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Walk the talk – put your best foot forward for office health

Workplaces 28 Jul 2016
Walking meeting summary 600 400

A pilot study in the US city of Miami has shown that walking meetings are an easy way to increase the activity levels of office workers.

Working in an office can mean sitting for up to seven hours per day. Add some TV time in the evening and it's easy to clock up 10 hours of daily sitting. It's been scientifically proven that too much sitting is bad for you; it can reduce your lifespan and put you at greater risk of developing chronic health conditions such as type 2 diabetes or heart disease.

A recent three-week pilot study by the University of Miami showed that changing one meeting per week from a sitting to a walking meeting could increase employees' workplace activity levels by 10 minutes. The white-collar university employees who took part in the study found the walking meetings easy to do and to fit into their weekly routine.

So, there's no reason why your workplace shouldn't be the next one to join the rising number of Australian companies who encourage their employees to walk and talk.

There is currently a huge focus on getting office workers up and active during the day, encouraging them to be healthy while getting their jobs done. Standing desks have become common, as have standing meetings, so walking meetings are a natural progression.

Walking is the perfect solution for the mid-afternoon slump many of us feel; it clears your mind, gets your circulation moving, increases your alertness and also breaks up the day. There are health benefits too – research has shown that just 15 minutes of daily moderate activity, such as brisk walking, can add up to three years to your life expectancy.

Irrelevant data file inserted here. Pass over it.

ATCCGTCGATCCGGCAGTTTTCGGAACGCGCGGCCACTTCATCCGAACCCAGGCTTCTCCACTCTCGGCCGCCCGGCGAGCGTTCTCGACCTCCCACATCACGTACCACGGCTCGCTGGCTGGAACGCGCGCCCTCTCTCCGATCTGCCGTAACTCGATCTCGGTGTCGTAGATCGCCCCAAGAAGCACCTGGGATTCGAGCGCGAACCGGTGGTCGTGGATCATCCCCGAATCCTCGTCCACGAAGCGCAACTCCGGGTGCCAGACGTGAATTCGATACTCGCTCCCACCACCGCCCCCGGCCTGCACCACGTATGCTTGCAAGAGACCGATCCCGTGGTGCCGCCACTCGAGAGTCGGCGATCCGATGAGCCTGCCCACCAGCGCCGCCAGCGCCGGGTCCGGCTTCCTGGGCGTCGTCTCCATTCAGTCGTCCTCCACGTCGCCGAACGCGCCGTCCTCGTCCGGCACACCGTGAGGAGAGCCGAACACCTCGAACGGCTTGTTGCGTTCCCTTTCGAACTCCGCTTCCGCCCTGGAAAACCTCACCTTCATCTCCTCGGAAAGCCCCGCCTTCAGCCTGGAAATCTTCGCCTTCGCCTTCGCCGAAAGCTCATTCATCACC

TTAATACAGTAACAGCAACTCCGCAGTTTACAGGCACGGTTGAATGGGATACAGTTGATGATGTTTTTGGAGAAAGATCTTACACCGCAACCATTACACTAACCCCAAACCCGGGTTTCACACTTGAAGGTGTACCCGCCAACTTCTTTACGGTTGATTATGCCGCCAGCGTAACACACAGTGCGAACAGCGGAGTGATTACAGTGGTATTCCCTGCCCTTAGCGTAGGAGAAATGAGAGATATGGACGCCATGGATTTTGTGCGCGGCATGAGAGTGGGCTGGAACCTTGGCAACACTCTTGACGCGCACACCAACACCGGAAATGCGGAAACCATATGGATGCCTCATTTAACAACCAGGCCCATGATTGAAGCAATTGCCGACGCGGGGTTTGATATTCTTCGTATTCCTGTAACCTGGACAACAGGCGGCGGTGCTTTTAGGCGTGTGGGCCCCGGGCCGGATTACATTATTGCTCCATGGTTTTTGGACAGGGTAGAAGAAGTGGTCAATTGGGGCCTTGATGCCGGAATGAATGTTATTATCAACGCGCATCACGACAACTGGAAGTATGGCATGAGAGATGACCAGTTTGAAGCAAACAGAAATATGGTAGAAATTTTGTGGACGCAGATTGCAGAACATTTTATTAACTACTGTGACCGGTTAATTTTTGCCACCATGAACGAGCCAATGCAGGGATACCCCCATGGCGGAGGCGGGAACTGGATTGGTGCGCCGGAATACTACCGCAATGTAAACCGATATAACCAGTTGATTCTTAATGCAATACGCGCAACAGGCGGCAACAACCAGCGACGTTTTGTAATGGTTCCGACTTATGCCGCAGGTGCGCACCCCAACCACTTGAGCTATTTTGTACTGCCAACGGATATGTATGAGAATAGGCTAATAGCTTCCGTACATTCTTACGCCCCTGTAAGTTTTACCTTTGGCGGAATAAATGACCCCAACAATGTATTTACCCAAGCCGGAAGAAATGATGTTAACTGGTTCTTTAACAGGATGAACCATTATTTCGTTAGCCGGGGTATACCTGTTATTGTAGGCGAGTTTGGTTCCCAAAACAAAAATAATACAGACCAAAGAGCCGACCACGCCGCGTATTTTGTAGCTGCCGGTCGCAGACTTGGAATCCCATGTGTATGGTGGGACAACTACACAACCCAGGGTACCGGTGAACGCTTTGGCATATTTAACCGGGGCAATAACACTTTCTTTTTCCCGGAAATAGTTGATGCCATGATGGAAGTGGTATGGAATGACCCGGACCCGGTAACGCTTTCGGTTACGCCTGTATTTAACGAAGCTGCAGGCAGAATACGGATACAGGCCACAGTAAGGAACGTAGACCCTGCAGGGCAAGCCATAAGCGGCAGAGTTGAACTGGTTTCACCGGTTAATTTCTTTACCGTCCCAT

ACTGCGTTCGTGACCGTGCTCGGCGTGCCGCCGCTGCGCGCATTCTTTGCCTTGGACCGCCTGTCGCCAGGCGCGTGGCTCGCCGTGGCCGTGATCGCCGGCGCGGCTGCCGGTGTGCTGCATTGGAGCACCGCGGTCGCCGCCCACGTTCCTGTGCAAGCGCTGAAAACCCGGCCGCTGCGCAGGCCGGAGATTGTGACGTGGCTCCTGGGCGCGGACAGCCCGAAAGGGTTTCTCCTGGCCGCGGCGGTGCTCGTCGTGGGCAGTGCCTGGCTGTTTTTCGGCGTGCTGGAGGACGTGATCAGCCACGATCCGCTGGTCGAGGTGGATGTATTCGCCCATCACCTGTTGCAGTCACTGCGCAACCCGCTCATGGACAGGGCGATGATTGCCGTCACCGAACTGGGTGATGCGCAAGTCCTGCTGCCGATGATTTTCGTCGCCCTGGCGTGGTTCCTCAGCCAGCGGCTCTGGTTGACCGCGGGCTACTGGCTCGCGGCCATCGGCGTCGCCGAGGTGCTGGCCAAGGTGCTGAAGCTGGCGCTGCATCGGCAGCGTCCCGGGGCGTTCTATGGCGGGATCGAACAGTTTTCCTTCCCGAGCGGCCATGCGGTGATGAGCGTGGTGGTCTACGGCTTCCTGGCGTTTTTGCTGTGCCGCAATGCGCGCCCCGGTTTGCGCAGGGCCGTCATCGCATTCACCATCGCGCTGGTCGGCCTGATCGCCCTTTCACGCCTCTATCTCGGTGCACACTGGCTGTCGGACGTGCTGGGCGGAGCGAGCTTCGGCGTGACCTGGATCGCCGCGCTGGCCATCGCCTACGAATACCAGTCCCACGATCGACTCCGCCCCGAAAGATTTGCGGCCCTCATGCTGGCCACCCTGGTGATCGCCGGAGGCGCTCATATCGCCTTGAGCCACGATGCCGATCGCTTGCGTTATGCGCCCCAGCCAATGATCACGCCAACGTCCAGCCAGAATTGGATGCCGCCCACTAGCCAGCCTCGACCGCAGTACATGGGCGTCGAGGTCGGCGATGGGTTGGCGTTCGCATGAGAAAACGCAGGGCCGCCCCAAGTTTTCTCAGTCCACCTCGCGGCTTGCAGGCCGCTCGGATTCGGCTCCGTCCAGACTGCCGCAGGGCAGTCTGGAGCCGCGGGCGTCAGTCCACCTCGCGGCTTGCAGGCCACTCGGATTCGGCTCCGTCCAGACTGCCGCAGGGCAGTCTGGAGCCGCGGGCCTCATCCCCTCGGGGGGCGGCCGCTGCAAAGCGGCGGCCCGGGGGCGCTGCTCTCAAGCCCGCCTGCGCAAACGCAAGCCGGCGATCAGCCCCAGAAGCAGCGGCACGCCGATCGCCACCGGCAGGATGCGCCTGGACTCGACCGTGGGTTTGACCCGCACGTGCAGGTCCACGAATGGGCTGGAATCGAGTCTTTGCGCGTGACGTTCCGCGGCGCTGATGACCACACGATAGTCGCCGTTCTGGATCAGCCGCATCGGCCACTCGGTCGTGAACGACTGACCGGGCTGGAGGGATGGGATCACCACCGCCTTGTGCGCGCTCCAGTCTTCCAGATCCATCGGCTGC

Walking side-by-side can be much less confrontational than facing someone directly and may get some employees to open up and say what they really think. It can therefore be a good way to hold informal one-on-one meetings, or have creative brainstorming sessions.

Not all topics are good for walking meetings, though; anything involving precise data, needing a whiteboard or computer screen are best kept indoors (though you can still have a standing meeting).

Organising a walking meeting

The Miami team explored the effectiveness of a protocol for walking meetings to make sure they were effective and achieved goals. Putting some of the following rules in place means there is some structure to your walk.

  • Smaller groups are best, as it can get difficult to hear if you have more than four or five people together
  • Give people different roles – someone to lead the walk, someone to call out the agenda (no, it's not just a nice walk … we're working, remember?), someone to take notes and someone to watch the time
  • Pick a quiet route so you can hear each other speak (research your route during lunch breaks)
  • Check the weather before you leave, grab some bottled water, sunscreen and an umbrella (if you are in Melbourne)
  • Make sure your workmates are pre-warned, willing to take part and have come to work in suitable footwear and clothing
  • Finding a park bench or coffee shop for your halfway point means you can all sit down for 10 minutes before walking back to base. This is a good opportunity to write any notes you need, although this can be done just as easily at the end of the walk.
  • Walk for a minimum of 30 minutes

You don't need to hold a meeting to take a walk; many companies encourage employees to take a walk around the block if they need some air. It's surprising how many great ideas come to you when walking.

Read more about the benefits of physical activity and how to create an exercise plan.